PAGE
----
Friday, October 25, 2013

What If They Had A Solar Auction and Nobody Came?

In Colorado, you didn't have to imagine. The Denver Business Journal reports that bidders at the nation's first federally-run auction to develop solar projects on public lands were a no-show. And to clarify, I don't mean there were a few internet, telephone or mail-in bids- there were literally ZERO bidders.

To be fair, the Bureau of Land Management had received dozens of inquiries about developing various areas for proposed solar projects, but for whatever reason, none of the interested parties bothered showing up to Thursday's auction.

No bidders showed up for the auction by the federal Bureau of Land Management, which was held Thursday in Lakewood.

“We did not have any bidders come to the sale and we did not receive any sealed bids on the sale,” BLM spokeswoman Vanessa Lacayo said.

“The BLM had received interest in developing the sites, that’s why we moved forward,” she said. “It’s hard to say why we didn’t have any bidders."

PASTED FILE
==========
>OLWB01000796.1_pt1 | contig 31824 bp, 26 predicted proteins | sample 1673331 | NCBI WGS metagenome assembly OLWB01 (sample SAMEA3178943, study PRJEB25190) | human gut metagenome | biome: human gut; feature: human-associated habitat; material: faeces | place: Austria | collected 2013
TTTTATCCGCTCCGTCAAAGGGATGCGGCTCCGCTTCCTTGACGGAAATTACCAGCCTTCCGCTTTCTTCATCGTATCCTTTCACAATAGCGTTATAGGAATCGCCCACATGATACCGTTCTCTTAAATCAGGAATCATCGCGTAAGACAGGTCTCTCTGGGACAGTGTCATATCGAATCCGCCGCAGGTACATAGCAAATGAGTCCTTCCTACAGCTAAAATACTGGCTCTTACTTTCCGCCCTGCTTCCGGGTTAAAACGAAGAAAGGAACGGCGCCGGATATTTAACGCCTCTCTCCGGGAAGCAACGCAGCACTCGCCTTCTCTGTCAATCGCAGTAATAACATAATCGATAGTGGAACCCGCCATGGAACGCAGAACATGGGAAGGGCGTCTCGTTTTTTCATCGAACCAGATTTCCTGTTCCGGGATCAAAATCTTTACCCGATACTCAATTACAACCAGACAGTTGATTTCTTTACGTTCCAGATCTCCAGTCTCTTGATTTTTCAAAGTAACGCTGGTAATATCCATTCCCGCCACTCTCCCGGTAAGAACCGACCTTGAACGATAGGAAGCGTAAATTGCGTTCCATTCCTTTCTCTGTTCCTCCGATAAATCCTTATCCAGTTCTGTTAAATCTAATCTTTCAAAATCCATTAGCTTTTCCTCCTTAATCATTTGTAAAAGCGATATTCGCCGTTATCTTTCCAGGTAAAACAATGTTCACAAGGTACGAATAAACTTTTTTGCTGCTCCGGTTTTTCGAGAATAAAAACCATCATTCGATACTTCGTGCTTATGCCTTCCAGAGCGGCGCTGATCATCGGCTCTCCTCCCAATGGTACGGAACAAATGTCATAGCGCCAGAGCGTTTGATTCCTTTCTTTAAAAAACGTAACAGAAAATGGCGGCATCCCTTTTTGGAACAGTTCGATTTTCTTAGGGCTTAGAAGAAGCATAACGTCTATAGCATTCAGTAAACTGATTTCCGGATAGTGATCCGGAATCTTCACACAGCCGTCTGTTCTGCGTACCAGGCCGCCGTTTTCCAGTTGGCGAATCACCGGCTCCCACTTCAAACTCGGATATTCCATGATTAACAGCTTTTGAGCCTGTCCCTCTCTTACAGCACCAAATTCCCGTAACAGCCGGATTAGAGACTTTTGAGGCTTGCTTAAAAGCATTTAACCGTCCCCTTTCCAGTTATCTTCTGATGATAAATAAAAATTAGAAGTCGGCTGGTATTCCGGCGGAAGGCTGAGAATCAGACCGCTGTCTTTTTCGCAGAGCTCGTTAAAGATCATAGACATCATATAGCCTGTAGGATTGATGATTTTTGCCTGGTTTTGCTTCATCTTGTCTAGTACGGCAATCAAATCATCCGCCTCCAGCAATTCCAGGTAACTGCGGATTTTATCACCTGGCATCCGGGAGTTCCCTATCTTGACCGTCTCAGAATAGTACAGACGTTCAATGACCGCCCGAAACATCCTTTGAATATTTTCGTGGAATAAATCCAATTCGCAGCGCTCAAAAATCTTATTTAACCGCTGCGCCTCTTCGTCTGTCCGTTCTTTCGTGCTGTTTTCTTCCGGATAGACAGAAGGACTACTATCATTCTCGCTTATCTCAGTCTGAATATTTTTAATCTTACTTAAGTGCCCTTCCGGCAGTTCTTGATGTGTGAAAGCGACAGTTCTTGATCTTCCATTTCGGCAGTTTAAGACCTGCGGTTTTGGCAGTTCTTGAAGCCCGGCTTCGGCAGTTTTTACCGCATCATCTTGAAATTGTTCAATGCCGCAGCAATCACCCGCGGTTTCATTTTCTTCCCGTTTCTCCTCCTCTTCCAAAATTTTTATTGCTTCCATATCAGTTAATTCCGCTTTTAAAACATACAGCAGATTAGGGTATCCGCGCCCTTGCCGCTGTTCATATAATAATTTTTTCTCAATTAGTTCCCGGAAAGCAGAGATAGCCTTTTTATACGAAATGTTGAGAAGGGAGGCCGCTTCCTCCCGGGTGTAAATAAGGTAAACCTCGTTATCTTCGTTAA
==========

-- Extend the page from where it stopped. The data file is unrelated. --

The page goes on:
In a statement, the BLM said it held the auction because the agency received nine applications and 27 inquiries and expressions of interest after it sought to gauge interest levels from the private sector in March 2013.

The auction offered companies the first chance to bid on the opportunity to file development plans for solar power plants on three parcels in Colorado’s two “Solar Energy Zones” in Conejos and Saguache counties in the sunny San Luis Valley.

While green energy advocates say that the recent government shutdown may have caused uncertainty regarding the auction, recent bankruptcies of solar energy firms such as SunTech, Solyndra, Evergreen Solar or Spectra Watt have likely scared hedge funds and venture capitalists away from the solar companies- despite heavy government subsidies.

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